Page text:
‘Shrug culture’ over climate change challenged by Ash Wednesday Declaration
Leaders representing most of the UK's mainstream churches have
today called for repentance over the prevailing 'shrug-culture'
towards climate change.
The Archbishop of Canterbury Dr Rowan Williams and the Bishop of London, the Rt Revd Richard Chartres who is chair of the Church of England's national environmental campaign, Shrinking the Footprint joined other leaders to sign Operation Noah's Ash Wednesday Declaration.
A short public service of prayer and dedication to launch the
Declaration will be held at St Mary-Le-Bow, Cheapside (5pm
Ash Wednesday 22 Feb), and at numerous churches around the
'Traditionally, Christians commit themselves to repentance and renewed faith in Jesus Christ on Ash Wednesday,' said David Atkinson, Assistant Bishop in the Diocese of Southwark. 'We must live out that faith in relation to our damaging consumer economy, over-dependence on fossil fuels and the devastation we, as a species, are inflicting on God's world. We believe that responsible care for God's creation is foundational to the Gospel and central to the church's mission.'
The Declaration, also signed by Most Rev Desmond Tutu, Archbishop Emeritus of Cape Town, is framed around seven biblical themes and argues that, to be a Christian is to accept the call to radical discipleship and to work through the implications for church life of a real change in lifestyle.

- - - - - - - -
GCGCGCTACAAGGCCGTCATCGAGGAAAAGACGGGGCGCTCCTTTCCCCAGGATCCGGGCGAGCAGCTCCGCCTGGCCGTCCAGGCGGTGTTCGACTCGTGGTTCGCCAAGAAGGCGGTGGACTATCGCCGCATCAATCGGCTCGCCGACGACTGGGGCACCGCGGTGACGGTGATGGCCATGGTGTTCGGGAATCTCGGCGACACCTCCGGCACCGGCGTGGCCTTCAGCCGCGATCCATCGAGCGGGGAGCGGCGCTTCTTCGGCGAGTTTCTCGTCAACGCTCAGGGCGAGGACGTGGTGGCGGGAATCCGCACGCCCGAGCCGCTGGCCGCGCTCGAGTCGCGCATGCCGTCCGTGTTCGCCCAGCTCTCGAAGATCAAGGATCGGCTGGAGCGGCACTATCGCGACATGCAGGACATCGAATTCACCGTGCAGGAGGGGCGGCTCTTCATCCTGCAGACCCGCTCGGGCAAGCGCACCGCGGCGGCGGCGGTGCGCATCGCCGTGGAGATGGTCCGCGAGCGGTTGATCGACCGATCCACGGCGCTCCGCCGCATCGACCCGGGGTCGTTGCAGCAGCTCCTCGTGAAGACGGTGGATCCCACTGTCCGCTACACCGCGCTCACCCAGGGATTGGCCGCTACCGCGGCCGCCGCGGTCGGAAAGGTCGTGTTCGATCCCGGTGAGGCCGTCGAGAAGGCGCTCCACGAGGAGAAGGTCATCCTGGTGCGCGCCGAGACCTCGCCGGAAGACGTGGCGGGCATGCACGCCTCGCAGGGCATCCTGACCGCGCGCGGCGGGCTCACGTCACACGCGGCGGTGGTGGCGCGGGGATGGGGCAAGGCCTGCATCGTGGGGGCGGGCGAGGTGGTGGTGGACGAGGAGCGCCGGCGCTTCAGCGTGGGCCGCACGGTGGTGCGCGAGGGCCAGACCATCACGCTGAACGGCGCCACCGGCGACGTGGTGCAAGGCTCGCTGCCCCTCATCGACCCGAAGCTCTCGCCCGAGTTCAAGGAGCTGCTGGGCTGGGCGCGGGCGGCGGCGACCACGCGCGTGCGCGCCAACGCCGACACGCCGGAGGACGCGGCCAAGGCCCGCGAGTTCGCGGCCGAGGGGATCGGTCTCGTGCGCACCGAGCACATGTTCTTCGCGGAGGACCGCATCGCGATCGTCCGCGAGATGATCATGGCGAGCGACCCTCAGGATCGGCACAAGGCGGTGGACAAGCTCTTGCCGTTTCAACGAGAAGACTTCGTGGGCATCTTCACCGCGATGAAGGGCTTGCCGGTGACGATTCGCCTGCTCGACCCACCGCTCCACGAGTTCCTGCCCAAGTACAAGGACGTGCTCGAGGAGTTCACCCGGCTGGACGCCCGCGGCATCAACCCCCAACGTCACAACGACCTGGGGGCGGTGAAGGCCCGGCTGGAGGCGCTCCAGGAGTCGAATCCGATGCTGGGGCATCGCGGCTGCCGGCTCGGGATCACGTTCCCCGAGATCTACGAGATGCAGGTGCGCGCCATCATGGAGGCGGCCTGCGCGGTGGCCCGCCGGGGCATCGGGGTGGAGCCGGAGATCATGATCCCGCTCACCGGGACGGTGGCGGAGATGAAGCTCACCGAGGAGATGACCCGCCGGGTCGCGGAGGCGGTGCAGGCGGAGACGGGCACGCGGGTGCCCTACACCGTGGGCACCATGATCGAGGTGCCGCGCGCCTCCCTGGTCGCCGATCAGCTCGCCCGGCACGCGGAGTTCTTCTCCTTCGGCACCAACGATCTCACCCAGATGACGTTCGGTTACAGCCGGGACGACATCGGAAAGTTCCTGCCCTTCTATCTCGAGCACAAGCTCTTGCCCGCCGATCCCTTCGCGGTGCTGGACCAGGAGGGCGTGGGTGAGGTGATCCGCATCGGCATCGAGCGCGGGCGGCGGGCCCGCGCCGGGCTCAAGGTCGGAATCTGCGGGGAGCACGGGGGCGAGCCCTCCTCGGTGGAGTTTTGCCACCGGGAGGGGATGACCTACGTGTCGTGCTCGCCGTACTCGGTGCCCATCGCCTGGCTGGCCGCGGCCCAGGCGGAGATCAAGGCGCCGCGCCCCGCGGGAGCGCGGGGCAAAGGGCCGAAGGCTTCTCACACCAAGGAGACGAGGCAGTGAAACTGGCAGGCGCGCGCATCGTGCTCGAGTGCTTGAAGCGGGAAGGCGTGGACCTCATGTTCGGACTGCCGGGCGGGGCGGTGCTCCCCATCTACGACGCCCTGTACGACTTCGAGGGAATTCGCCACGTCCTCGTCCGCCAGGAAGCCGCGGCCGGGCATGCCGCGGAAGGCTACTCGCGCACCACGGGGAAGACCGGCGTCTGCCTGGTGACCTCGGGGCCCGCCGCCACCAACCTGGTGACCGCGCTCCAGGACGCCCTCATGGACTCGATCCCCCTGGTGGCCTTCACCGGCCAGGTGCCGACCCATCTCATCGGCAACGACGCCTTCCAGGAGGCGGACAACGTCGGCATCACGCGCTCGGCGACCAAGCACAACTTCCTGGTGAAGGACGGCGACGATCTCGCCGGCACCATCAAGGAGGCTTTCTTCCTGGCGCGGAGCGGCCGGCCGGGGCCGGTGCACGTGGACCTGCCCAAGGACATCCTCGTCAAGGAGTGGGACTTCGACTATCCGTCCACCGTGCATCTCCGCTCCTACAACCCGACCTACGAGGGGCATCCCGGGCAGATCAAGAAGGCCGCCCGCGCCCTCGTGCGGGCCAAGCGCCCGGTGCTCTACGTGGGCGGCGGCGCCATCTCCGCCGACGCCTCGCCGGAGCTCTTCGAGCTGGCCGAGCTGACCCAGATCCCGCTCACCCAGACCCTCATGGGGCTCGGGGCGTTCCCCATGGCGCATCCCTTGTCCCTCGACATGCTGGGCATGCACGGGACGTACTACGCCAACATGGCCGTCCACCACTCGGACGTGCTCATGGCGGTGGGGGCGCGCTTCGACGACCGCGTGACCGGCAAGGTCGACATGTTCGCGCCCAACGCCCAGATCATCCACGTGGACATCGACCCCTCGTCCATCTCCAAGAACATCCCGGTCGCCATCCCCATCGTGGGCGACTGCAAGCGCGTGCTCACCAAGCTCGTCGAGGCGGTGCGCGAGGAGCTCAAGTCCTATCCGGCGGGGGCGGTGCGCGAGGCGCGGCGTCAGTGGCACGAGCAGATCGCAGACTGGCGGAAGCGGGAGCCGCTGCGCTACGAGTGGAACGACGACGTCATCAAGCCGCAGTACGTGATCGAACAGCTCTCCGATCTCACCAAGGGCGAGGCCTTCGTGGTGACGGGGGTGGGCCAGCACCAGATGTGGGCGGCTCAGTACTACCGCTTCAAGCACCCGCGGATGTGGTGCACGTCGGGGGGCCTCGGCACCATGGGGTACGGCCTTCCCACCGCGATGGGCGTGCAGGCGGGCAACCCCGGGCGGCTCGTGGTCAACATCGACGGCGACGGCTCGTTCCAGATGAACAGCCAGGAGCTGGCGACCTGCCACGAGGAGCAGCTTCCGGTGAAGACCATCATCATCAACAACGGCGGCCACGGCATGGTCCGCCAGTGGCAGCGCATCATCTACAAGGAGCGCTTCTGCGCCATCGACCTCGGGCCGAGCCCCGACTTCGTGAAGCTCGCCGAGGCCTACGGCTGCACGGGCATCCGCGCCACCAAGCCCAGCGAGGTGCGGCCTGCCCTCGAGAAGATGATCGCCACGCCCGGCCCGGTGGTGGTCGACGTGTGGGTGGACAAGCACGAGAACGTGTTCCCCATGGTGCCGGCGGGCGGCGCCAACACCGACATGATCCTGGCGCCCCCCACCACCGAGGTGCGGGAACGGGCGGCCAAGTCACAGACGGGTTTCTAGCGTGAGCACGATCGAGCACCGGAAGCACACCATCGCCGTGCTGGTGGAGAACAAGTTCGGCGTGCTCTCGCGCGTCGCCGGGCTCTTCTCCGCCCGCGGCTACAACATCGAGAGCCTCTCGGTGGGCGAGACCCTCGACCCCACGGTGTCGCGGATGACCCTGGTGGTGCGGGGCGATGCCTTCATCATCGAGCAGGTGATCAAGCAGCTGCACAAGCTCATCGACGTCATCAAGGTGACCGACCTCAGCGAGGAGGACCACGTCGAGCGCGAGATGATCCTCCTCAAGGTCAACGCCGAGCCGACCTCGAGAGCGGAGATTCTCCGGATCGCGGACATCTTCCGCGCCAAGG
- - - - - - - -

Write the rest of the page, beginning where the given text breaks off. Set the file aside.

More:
Mary Grey, Emeritus Professor of Theology at the University of Wales, believes the Declaration - subtitled 'Climate Change and the Purposes of God: a call to the Church' - comes at a key moment.
'A second Earth Summit is being prepared and the world seems apathetic towards the real threat to all planetary life,' said Professor Grey.
Bishop David, who leads Operation Noah's theological think tank, points to specific, historical confessions calling the church back to its biblical and theological foundations - notably, the Barmen Declaration of the confessing church in Nazi Germany.
'Various confessions also addressed apartheid in South Africa,' he said. 'We believe that this is a time of urgency for the church. The threat of runaway climate change is the most significant moral question facing us today.'